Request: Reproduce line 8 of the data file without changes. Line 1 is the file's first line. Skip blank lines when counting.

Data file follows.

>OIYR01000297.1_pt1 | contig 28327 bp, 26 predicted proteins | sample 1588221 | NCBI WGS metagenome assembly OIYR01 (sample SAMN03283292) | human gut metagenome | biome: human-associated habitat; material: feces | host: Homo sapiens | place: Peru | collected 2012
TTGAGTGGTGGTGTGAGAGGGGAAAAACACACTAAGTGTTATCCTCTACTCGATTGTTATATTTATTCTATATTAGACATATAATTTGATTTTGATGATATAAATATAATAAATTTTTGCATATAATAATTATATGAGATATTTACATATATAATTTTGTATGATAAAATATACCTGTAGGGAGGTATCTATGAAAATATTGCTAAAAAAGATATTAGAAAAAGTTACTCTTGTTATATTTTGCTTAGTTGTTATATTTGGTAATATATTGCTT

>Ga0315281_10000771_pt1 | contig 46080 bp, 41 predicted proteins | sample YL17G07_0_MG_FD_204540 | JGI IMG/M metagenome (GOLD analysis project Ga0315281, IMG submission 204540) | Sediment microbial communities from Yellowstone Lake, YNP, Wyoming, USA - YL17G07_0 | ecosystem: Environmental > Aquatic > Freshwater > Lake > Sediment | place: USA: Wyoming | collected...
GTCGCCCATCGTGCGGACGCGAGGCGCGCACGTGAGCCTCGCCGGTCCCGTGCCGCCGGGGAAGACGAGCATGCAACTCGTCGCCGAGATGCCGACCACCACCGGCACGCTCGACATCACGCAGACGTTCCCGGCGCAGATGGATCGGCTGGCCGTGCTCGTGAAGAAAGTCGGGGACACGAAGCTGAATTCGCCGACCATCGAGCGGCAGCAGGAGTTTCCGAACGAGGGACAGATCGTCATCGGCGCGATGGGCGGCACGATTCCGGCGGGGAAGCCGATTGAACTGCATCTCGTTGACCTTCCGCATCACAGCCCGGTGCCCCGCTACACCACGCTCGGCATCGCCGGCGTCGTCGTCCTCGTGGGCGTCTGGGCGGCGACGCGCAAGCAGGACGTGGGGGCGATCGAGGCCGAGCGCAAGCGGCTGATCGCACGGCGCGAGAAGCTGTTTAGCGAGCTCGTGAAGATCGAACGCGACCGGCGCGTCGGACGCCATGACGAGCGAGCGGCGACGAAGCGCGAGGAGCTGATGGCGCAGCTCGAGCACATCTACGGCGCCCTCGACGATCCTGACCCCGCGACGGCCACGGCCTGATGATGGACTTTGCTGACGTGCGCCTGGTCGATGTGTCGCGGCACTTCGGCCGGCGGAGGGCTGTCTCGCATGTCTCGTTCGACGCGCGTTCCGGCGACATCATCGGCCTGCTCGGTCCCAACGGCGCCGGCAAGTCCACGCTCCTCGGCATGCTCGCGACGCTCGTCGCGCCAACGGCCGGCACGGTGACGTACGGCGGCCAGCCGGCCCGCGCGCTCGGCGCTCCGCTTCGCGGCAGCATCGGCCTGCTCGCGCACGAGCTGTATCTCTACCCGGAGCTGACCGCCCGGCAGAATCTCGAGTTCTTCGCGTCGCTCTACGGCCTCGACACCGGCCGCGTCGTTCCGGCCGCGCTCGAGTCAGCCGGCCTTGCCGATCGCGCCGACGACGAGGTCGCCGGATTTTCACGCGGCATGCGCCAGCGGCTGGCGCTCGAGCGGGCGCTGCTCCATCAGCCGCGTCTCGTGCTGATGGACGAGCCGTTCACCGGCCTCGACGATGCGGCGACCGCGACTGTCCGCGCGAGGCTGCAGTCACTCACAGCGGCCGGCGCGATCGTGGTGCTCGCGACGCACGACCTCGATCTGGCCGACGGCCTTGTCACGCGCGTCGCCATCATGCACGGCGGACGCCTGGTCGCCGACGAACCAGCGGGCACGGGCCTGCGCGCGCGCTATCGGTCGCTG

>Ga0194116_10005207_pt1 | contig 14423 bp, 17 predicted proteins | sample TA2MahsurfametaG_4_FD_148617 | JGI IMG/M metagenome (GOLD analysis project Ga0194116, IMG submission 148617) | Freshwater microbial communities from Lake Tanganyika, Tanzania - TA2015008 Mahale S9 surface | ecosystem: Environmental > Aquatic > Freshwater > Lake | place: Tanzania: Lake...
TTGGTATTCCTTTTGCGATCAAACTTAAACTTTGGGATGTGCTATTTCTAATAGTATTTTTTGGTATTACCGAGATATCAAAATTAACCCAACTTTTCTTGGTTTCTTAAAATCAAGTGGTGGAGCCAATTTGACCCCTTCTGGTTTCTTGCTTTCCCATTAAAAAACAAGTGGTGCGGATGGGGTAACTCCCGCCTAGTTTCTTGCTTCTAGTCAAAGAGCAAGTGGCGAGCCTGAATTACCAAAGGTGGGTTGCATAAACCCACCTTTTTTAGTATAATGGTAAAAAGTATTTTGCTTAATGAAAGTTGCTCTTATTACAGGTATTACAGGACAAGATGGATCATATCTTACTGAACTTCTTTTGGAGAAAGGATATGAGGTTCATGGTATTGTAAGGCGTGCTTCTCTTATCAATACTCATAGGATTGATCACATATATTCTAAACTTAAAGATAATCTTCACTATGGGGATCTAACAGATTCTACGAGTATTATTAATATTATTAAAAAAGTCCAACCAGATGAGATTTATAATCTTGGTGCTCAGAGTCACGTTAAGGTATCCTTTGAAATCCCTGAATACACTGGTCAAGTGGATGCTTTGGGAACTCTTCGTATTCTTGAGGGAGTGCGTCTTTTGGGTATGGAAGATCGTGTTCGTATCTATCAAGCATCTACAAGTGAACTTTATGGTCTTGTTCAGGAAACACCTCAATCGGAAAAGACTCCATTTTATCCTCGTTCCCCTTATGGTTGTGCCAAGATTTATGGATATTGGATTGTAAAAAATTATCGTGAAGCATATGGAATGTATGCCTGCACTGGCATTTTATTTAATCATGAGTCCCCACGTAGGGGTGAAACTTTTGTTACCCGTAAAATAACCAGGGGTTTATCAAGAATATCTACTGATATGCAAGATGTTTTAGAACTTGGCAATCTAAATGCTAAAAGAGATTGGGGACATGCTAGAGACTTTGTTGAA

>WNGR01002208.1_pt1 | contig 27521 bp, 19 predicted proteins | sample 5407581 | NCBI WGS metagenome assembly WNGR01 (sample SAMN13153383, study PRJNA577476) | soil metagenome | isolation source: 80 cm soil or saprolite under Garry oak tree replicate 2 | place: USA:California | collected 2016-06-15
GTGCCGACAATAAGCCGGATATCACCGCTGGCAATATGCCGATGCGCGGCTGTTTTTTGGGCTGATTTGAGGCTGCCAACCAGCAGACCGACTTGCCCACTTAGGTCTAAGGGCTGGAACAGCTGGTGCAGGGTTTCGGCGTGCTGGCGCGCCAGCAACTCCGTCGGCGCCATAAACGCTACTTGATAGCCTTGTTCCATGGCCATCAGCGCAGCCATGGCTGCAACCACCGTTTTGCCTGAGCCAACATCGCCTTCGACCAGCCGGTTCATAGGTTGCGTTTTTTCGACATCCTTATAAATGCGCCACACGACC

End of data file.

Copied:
GTGCCGACAATAAGCCGGATATCACCGCTGGCAATATGCCGATGCGCGGCTGTTTTTTGGGCTGATTTGAGGCTGCCAACCAGCAGACCGACTTGCCCACTTAGGTCTAAGGGCTGGAACAGCTGGTGCAGGGTTTCGGCGTGCTGGCGCGCCAGCAACTCCGTCGGCGCCATAAACGCTACTTGATAGCCTTGTTCCATGGCCATCAGCGCAGCCATGGCTGCAACCACCGTTTTGCCTGAGCCAACATCGCCTTCGACCAGCCGGTTCATAGGTTGCGTTTTTTCGACATCCTTATAAATGCGCCACACGACC